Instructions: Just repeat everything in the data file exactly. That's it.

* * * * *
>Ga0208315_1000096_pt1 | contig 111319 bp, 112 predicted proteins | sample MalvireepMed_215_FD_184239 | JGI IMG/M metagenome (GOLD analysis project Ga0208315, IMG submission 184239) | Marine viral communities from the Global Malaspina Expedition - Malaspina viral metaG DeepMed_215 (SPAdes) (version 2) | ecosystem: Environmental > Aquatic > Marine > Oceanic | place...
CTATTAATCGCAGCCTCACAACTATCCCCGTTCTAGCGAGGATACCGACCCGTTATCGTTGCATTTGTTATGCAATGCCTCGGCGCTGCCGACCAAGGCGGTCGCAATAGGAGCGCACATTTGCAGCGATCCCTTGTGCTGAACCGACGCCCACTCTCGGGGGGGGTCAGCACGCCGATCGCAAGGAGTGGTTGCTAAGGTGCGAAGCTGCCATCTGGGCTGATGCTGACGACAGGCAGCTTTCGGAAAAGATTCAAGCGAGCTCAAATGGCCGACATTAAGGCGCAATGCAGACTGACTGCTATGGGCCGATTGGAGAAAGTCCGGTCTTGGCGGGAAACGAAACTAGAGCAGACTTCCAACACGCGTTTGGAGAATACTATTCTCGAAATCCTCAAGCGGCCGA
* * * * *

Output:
>Ga0208315_1000096_pt1 | contig 111319 bp, 112 predicted proteins | sample MalvireepMed_215_FD_184239 | JGI IMG/M metagenome (GOLD analysis project Ga0208315, IMG submission 184239) | Marine viral communities from the Global Malaspina Expedition - Malaspina viral metaG DeepMed_215 (SPAdes) (version 2) | ecosystem: Environmental > Aquatic > Marine > Oceanic | place...
CTATTAATCGCAGCCTCACAACTATCCCCGTTCTAGCGAGGATACCGACCCGTTATCGTTGCATTTGTTATGCAATGCCTCGGCGCTGCCGACCAAGGCGGTCGCAATAGGAGCGCACATTTGCAGCGATCCCTTGTGCTGAACCGACGCCCACTCTCGGGGGGGGTCAGCACGCCGATCGCAAGGAGTGGTTGCTAAGGTGCGAAGCTGCCATCTGGGCTGATGCTGACGACAGGCAGCTTTCGGAAAAGATTCAAGCGAGCTCAAATGGCCGACATTAAGGCGCAATGCAGACTGACTGCTATGGGCCGATTGGAGAAAGTCCGGTCTTGGCGGGAAACGAAACTAGAGCAGACTTCCAACACGCGTTTGGAGAATACTATTCTCGAAATCCTCAAGCGGCCGA